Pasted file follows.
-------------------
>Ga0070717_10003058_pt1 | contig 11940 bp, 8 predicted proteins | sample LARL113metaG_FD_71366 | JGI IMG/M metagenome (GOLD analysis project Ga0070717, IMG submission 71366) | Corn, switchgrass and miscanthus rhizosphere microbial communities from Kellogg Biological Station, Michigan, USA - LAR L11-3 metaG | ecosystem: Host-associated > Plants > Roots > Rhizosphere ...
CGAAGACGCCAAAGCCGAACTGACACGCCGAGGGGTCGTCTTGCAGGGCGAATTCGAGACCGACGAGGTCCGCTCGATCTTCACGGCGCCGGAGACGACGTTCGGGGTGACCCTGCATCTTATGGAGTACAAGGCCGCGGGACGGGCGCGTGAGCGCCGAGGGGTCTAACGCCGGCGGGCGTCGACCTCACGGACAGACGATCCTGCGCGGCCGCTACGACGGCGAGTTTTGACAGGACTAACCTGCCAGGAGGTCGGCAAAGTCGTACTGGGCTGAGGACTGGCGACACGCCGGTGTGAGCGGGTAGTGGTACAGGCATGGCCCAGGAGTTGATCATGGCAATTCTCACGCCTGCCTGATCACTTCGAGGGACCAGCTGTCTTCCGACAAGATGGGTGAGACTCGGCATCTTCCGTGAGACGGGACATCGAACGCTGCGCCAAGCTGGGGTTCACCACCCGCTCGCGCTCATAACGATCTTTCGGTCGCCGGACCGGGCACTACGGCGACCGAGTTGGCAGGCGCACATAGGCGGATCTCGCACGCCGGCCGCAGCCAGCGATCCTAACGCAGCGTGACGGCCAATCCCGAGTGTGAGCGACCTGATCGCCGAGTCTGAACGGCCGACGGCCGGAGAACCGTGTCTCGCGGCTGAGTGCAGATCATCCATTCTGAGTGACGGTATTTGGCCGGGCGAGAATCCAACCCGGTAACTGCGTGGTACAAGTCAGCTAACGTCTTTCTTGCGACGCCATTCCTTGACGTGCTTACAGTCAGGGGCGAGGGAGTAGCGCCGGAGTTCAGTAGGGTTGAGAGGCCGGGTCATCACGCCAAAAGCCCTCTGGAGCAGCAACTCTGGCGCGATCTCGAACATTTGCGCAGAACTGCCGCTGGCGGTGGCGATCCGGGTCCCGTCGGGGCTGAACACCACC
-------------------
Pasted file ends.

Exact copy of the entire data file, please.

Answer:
>Ga0070717_10003058_pt1 | contig 11940 bp, 8 predicted proteins | sample LARL113metaG_FD_71366 | JGI IMG/M metagenome (GOLD analysis project Ga0070717, IMG submission 71366) | Corn, switchgrass and miscanthus rhizosphere microbial communities from Kellogg Biological Station, Michigan, USA - LAR L11-3 metaG | ecosystem: Host-associated > Plants > Roots > Rhizosphere ...
CGAAGACGCCAAAGCCGAACTGACACGCCGAGGGGTCGTCTTGCAGGGCGAATTCGAGACCGACGAGGTCCGCTCGATCTTCACGGCGCCGGAGACGACGTTCGGGGTGACCCTGCATCTTATGGAGTACAAGGCCGCGGGACGGGCGCGTGAGCGCCGAGGGGTCTAACGCCGGCGGGCGTCGACCTCACGGACAGACGATCCTGCGCGGCCGCTACGACGGCGAGTTTTGACAGGACTAACCTGCCAGGAGGTCGGCAAAGTCGTACTGGGCTGAGGACTGGCGACACGCCGGTGTGAGCGGGTAGTGGTACAGGCATGGCCCAGGAGTTGATCATGGCAATTCTCACGCCTGCCTGATCACTTCGAGGGACCAGCTGTCTTCCGACAAGATGGGTGAGACTCGGCATCTTCCGTGAGACGGGACATCGAACGCTGCGCCAAGCTGGGGTTCACCACCCGCTCGCGCTCATAACGATCTTTCGGTCGCCGGACCGGGCACTACGGCGACCGAGTTGGCAGGCGCACATAGGCGGATCTCGCACGCCGGCCGCAGCCAGCGATCCTAACGCAGCGTGACGGCCAATCCCGAGTGTGAGCGACCTGATCGCCGAGTCTGAACGGCCGACGGCCGGAGAACCGTGTCTCGCGGCTGAGTGCAGATCATCCATTCTGAGTGACGGTATTTGGCCGGGCGAGAATCCAACCCGGTAACTGCGTGGTACAAGTCAGCTAACGTCTTTCTTGCGACGCCATTCCTTGACGTGCTTACAGTCAGGGGCGAGGGAGTAGCGCCGGAGTTCAGTAGGGTTGAGAGGCCGGGTCATCACGCCAAAAGCCCTCTGGAGCAGCAACTCTGGCGCGATCTCGAACATTTGCGCAGAACTGCCGCTGGCGGTGGCGATCCGGGTCCCGTCGGGGCTGAACACCACC